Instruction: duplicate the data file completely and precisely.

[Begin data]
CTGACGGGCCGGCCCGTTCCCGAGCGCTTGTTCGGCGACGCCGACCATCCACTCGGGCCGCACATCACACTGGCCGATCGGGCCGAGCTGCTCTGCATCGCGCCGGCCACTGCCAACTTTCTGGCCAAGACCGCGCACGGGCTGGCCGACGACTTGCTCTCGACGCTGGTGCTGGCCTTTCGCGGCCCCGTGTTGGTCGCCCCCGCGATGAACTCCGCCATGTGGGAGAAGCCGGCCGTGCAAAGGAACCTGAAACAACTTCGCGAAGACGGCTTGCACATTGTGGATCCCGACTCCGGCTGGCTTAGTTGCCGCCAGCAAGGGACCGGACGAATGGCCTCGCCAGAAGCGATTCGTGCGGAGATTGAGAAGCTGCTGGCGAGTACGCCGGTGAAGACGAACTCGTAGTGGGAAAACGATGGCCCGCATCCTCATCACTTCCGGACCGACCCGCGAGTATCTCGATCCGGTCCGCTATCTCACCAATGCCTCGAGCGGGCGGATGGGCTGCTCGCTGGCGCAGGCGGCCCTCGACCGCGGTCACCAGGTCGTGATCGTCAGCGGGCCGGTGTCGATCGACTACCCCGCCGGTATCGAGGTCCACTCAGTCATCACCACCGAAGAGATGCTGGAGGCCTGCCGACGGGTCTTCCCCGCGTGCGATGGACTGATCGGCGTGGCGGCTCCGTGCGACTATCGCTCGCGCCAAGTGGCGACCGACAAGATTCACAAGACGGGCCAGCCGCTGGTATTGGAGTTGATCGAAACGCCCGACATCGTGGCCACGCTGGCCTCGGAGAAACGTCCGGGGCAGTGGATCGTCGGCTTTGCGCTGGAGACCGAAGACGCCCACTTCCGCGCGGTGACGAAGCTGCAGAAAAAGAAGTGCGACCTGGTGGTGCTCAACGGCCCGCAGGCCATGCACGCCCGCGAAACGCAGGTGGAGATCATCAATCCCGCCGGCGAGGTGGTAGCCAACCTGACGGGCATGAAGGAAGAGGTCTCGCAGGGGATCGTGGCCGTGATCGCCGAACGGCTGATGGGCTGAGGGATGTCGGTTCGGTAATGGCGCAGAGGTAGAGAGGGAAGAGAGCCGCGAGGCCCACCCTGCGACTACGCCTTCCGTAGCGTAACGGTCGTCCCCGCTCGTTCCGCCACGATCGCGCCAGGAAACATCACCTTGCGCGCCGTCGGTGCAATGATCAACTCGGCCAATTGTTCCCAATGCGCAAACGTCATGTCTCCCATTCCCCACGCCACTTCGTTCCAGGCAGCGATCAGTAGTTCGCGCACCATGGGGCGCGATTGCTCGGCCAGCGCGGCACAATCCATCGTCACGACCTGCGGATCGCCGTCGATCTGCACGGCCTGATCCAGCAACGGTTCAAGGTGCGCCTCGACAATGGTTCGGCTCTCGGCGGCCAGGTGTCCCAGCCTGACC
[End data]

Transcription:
CTGACGGGCCGGCCCGTTCCCGAGCGCTTGTTCGGCGACGCCGACCATCCACTCGGGCCGCACATCACACTGGCCGATCGGGCCGAGCTGCTCTGCATCGCGCCGGCCACTGCCAACTTTCTGGCCAAGACCGCGCACGGGCTGGCCGACGACTTGCTCTCGACGCTGGTGCTGGCCTTTCGCGGCCCCGTGTTGGTCGCCCCCGCGATGAACTCCGCCATGTGGGAGAAGCCGGCCGTGCAAAGGAACCTGAAACAACTTCGCGAAGACGGCTTGCACATTGTGGATCCCGACTCCGGCTGGCTTAGTTGCCGCCAGCAAGGGACCGGACGAATGGCCTCGCCAGAAGCGATTCGTGCGGAGATTGAGAAGCTGCTGGCGAGTACGCCGGTGAAGACGAACTCGTAGTGGGAAAACGATGGCCCGCATCCTCATCACTTCCGGACCGACCCGCGAGTATCTCGATCCGGTCCGCTATCTCACCAATGCCTCGAGCGGGCGGATGGGCTGCTCGCTGGCGCAGGCGGCCCTCGACCGCGGTCACCAGGTCGTGATCGTCAGCGGGCCGGTGTCGATCGACTACCCCGCCGGTATCGAGGTCCACTCAGTCATCACCACCGAAGAGATGCTGGAGGCCTGCCGACGGGTCTTCCCCGCGTGCGATGGACTGATCGGCGTGGCGGCTCCGTGCGACTATCGCTCGCGCCAAGTGGCGACCGACAAGATTCACAAGACGGGCCAGCCGCTGGTATTGGAGTTGATCGAAACGCCCGACATCGTGGCCACGCTGGCCTCGGAGAAACGTCCGGGGCAGTGGATCGTCGGCTTTGCGCTGGAGACCGAAGACGCCCACTTCCGCGCGGTGACGAAGCTGCAGAAAAAGAAGTGCGACCTGGTGGTGCTCAACGGCCCGCAGGCCATGCACGCCCGCGAAACGCAGGTGGAGATCATCAATCCCGCCGGCGAGGTGGTAGCCAACCTGACGGGCATGAAGGAAGAGGTCTCGCAGGGGATCGTGGCCGTGATCGCCGAACGGCTGATGGGCTGAGGGATGTCGGTTCGGTAATGGCGCAGAGGTAGAGAGGGAAGAGAGCCGCGAGGCCCACCCTGCGACTACGCCTTCCGTAGCGTAACGGTCGTCCCCGCTCGTTCCGCCACGATCGCGCCAGGAAACATCACCTTGCGCGCCGTCGGTGCAATGATCAACTCGGCCAATTGTTCCCAATGCGCAAACGTCATGTCTCCCATTCCCCACGCCACTTCGTTCCAGGCAGCGATCAGTAGTTCGCGCACCATGGGGCGCGATTGCTCGGCCAGCGCGGCACAATCCATCGTCACGACCTGCGGATCGCCGTCGATCTGCACGGCCTGATCCAGCAACGGTTCAAGGTGCGCCTCGACAATGGTTCGGCTCTCGGCGGCCAGGTGTCCCAGCCTGACC